Although the performance of these neural networks is impressive, they are hard to interpret. “We are aware that we need to gain the trust of the physicians, and that’s why are working on developing models that are interpretable,” said Crivelli. Incorporating the physician’s knowledge will improve the accuracy and defensibility of scientific deep learning models. Currently, interpretability is the focus of several efforts, including Berkeley Lab’s Machine Learning for Science strategic initiative, which is also tied to foundational work in learning described in the recent report, “Basic Research Needs Workshop for Scientific Machine Learning Core Technologies for Artificial Intelligence.” 

Since last summer, the team has continued to work with the MIMIC dataset to fine-tune their understanding of how natural language processing can be used to sift through the structured and unstructured data collected in an EHR, and Liu is heading back to Berkeley Lab this summer with more students to focus again on this project. According to Crivelli, a few individuals are also about to gain approval to use the MVP dataset — which contains more data than the MIMIC dataset — to further extend this research, especially for suicide risk.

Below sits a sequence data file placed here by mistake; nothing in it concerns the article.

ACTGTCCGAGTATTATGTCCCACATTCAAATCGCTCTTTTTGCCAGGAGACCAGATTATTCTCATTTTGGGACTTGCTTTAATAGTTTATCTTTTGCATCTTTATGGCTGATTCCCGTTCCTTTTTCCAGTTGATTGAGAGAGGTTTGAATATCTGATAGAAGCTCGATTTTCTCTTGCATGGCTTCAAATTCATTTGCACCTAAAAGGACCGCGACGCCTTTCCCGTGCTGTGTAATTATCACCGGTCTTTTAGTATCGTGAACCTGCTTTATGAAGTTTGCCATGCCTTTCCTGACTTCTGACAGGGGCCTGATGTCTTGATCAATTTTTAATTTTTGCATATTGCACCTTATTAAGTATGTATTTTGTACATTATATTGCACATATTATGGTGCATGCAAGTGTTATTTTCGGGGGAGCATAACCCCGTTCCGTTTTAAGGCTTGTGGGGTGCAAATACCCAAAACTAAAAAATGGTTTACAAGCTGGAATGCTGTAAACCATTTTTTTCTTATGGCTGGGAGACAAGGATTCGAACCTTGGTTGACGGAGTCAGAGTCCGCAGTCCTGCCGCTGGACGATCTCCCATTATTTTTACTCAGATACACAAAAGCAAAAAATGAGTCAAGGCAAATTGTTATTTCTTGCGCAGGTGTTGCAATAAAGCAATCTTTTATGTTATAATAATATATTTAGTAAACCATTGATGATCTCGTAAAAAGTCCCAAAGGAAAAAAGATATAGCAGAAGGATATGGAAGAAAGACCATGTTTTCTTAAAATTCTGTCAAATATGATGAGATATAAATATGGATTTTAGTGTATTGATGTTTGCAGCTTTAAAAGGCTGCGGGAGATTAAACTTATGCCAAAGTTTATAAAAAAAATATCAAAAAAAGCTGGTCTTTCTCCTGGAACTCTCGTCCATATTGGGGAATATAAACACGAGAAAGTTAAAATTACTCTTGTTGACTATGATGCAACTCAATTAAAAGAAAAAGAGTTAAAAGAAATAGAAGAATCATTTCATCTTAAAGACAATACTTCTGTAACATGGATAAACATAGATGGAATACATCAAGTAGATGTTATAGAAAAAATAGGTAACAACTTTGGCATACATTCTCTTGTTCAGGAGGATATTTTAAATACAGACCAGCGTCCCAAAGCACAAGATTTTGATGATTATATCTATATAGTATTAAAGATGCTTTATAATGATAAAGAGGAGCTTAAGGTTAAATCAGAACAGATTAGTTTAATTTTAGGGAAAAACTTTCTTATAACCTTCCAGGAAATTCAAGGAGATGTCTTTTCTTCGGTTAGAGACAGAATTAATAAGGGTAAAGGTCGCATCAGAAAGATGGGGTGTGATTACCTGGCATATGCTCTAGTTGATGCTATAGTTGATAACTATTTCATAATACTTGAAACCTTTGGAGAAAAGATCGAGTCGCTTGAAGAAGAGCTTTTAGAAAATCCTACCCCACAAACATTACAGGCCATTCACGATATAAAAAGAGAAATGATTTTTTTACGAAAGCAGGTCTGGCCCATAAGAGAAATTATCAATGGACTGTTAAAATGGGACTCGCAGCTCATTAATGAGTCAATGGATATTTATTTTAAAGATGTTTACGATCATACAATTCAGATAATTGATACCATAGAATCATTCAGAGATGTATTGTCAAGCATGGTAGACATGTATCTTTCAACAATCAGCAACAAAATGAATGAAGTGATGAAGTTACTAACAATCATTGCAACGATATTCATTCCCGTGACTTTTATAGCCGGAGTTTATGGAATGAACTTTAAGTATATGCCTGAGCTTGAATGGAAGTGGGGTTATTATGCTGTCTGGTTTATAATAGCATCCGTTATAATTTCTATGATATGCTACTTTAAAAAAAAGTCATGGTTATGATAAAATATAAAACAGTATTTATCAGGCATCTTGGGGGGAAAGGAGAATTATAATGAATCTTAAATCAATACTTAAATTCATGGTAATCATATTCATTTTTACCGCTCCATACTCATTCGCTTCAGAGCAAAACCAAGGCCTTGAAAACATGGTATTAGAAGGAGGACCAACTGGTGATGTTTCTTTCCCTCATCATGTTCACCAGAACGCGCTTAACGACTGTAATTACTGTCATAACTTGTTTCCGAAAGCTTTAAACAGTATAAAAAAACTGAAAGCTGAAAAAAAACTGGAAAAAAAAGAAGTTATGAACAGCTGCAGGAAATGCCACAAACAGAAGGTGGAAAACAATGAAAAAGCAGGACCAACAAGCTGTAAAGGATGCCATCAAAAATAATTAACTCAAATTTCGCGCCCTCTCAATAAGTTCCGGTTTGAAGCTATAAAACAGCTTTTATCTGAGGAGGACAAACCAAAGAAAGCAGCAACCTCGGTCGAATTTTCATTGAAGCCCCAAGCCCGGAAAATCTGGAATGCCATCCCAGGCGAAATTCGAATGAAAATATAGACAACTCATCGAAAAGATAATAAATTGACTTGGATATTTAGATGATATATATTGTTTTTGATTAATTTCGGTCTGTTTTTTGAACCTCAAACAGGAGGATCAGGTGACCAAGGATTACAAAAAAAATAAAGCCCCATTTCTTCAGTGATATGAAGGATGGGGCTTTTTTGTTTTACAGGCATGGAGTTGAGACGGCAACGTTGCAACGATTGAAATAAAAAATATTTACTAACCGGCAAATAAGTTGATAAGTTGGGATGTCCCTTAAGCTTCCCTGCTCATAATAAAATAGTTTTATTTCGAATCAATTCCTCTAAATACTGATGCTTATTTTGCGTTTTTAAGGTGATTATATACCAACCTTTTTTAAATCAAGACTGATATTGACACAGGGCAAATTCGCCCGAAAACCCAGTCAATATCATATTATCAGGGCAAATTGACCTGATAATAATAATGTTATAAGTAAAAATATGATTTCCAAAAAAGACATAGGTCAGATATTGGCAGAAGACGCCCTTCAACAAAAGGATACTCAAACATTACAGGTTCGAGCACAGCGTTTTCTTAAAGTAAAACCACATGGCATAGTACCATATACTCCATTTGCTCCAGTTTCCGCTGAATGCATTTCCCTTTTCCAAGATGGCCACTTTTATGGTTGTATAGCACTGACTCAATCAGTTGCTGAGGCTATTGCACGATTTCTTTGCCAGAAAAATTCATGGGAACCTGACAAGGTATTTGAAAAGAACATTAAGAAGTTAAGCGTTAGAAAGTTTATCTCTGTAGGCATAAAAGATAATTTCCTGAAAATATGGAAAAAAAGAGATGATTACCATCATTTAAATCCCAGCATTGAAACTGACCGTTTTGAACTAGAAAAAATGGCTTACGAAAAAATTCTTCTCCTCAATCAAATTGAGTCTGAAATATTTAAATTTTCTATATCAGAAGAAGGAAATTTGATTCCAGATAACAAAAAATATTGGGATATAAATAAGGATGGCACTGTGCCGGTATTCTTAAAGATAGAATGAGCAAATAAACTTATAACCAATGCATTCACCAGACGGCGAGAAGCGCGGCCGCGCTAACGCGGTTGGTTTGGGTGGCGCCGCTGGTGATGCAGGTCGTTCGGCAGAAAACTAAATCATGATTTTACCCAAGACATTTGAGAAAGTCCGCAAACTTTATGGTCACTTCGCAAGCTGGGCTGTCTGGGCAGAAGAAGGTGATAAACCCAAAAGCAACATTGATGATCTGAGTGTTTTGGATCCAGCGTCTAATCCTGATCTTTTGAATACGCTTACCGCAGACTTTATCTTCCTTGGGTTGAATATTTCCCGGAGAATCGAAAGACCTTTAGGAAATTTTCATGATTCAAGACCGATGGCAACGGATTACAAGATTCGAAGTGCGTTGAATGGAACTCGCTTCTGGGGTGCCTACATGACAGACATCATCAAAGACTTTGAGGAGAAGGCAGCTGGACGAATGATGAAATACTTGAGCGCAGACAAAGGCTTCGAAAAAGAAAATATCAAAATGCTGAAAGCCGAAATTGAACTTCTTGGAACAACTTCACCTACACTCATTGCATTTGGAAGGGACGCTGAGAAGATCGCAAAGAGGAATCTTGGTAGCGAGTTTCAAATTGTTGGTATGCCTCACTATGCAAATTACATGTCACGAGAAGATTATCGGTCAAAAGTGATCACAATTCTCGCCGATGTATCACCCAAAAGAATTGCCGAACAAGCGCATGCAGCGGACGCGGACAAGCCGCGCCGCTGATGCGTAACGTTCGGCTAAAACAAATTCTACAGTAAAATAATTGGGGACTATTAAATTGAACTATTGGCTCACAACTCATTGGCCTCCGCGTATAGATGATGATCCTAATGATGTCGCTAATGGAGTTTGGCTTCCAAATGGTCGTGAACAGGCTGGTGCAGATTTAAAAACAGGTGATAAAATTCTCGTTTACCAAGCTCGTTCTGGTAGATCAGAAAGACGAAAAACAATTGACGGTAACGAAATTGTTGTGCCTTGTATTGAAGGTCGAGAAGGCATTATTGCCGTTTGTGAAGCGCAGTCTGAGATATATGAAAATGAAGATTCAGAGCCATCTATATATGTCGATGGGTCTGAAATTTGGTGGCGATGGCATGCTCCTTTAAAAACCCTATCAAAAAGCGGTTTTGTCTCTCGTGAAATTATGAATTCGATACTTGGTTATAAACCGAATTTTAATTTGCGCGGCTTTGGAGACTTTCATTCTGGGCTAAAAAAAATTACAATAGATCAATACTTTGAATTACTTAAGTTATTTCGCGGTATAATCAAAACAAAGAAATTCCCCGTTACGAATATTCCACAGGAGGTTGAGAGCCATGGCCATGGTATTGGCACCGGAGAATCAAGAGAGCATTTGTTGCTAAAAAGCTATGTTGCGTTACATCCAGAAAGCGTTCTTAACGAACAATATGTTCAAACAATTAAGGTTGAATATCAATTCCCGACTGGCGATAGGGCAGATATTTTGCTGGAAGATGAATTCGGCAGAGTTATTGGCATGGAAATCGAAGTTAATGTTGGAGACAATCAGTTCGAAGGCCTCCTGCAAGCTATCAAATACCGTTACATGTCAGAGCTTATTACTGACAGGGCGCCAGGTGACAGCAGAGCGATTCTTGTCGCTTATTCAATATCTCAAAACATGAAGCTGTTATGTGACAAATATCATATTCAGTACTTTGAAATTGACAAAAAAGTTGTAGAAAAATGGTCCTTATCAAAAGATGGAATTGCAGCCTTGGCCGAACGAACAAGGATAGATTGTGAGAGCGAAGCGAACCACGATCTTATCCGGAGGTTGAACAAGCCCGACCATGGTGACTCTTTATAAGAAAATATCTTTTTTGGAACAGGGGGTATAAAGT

“We believe that, for suicide prevention, the unstructured data will give us another side of the story that is extremely important for predicting risk — things like what the person is feeling, social isolation, homelessness, lack of sleep, pain, and incarceration,” she said. “This kind of data is more complicated and heterogeneous, and we plan to apply what we have learned about deep learning and natural language processing through our MIMIC III research to the MVP data to help VA doctors better decide who is at high risk and who they need to reach out to. They cannot do it alone because they do not have the tools we have at the DOE.”